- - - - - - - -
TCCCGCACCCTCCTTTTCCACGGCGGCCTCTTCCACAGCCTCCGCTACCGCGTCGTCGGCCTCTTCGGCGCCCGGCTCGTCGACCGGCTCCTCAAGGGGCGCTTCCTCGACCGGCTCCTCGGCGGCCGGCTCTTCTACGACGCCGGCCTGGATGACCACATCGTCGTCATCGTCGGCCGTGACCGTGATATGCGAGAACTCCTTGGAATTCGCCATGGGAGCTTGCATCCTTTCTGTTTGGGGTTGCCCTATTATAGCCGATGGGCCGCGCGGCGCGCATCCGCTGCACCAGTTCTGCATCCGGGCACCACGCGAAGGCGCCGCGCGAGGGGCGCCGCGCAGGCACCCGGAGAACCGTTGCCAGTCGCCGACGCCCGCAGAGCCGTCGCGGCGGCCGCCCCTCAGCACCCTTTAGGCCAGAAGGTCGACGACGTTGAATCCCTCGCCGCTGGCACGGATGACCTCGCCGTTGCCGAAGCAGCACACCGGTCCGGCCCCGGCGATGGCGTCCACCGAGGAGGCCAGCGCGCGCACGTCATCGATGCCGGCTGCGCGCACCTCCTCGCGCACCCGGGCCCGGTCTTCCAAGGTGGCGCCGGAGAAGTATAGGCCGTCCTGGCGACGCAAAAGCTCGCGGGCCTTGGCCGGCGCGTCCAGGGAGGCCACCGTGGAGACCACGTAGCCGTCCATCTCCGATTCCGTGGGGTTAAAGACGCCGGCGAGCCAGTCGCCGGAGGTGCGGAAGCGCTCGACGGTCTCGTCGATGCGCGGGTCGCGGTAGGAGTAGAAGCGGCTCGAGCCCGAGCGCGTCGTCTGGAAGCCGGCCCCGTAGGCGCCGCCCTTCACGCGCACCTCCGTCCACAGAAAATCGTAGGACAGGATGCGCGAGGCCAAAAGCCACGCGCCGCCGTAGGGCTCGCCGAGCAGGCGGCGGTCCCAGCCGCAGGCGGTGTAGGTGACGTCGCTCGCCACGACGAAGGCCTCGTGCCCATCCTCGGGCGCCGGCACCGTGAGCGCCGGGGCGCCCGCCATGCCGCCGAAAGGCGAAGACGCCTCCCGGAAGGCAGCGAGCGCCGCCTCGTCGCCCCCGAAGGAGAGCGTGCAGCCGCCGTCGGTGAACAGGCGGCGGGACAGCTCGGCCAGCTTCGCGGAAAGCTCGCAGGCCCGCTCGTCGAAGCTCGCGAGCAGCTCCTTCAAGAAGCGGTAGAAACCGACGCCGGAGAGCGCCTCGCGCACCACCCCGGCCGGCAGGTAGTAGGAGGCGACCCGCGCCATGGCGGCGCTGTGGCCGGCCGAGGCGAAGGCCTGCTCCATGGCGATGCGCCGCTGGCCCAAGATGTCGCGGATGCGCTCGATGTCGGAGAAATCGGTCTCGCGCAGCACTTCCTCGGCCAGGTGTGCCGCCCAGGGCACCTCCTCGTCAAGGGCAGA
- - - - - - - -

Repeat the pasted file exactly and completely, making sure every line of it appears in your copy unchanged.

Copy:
TCCCGCACCCTCCTTTTCCACGGCGGCCTCTTCCACAGCCTCCGCTACCGCGTCGTCGGCCTCTTCGGCGCCCGGCTCGTCGACCGGCTCCTCAAGGGGCGCTTCCTCGACCGGCTCCTCGGCGGCCGGCTCTTCTACGACGCCGGCCTGGATGACCACATCGTCGTCATCGTCGGCCGTGACCGTGATATGCGAGAACTCCTTGGAATTCGCCATGGGAGCTTGCATCCTTTCTGTTTGGGGTTGCCCTATTATAGCCGATGGGCCGCGCGGCGCGCATCCGCTGCACCAGTTCTGCATCCGGGCACCACGCGAAGGCGCCGCGCGAGGGGCGCCGCGCAGGCACCCGGAGAACCGTTGCCAGTCGCCGACGCCCGCAGAGCCGTCGCGGCGGCCGCCCCTCAGCACCCTTTAGGCCAGAAGGTCGACGACGTTGAATCCCTCGCCGCTGGCACGGATGACCTCGCCGTTGCCGAAGCAGCACACCGGTCCGGCCCCGGCGATGGCGTCCACCGAGGAGGCCAGCGCGCGCACGTCATCGATGCCGGCTGCGCGCACCTCCTCGCGCACCCGGGCCCGGTCTTCCAAGGTGGCGCCGGAGAAGTATAGGCCGTCCTGGCGACGCAAAAGCTCGCGGGCCTTGGCCGGCGCGTCCAGGGAGGCCACCGTGGAGACCACGTAGCCGTCCATCTCCGATTCCGTGGGGTTAAAGACGCCGGCGAGCCAGTCGCCGGAGGTGCGGAAGCGCTCGACGGTCTCGTCGATGCGCGGGTCGCGGTAGGAGTAGAAGCGGCTCGAGCCCGAGCGCGTCGTCTGGAAGCCGGCCCCGTAGGCGCCGCCCTTCACGCGCACCTCCGTCCACAGAAAATCGTAGGACAGGATGCGCGAGGCCAAAAGCCACGCGCCGCCGTAGGGCTCGCCGAGCAGGCGGCGGTCCCAGCCGCAGGCGGTGTAGGTGACGTCGCTCGCCACGACGAAGGCCTCGTGCCCATCCTCGGGCGCCGGCACCGTGAGCGCCGGGGCGCCCGCCATGCCGCCGAAAGGCGAAGACGCCTCCCGGAAGGCAGCGAGCGCCGCCTCGTCGCCCCCGAAGGAGAGCGTGCAGCCGCCGTCGGTGAACAGGCGGCGGGACAGCTCGGCCAGCTTCGCGGAAAGCTCGCAGGCCCGCTCGTCGAAGCTCGCGAGCAGCTCCTTCAAGAAGCGGTAGAAACCGACGCCGGAGAGCGCCTCGCGCACCACCCCGGCCGGCAGGTAGTAGGAGGCGACCCGCGCCATGGCGGCGCTGTGGCCGGCCGAGGCGAAGGCCTGCTCCATGGCGATGCGCCGCTGGCCCAAGATGTCGCGGATGCGCTCGATGTCGGAGAAATCGGTCTCGCGCAGCACTTCCTCGGCCAGGTGTGCCGCCCAGGGCACCTCCTCGTCAAGGGCAGA